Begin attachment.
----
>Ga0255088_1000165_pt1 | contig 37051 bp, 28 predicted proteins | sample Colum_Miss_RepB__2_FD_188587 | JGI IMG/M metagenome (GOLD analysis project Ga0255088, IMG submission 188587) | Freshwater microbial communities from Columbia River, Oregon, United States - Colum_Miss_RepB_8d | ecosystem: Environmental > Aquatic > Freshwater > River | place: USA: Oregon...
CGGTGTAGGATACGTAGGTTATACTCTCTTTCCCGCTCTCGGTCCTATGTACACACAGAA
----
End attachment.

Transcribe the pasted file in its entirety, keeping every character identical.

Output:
>Ga0255088_1000165_pt1 | contig 37051 bp, 28 predicted proteins | sample Colum_Miss_RepB__2_FD_188587 | JGI IMG/M metagenome (GOLD analysis project Ga0255088, IMG submission 188587) | Freshwater microbial communities from Columbia River, Oregon, United States - Colum_Miss_RepB_8d | ecosystem: Environmental > Aquatic > Freshwater > River | place: USA: Oregon...
CGGTGTAGGATACGTAGGTTATACTCTCTTTCCCGCTCTCGGTCCTATGTACACACAGAA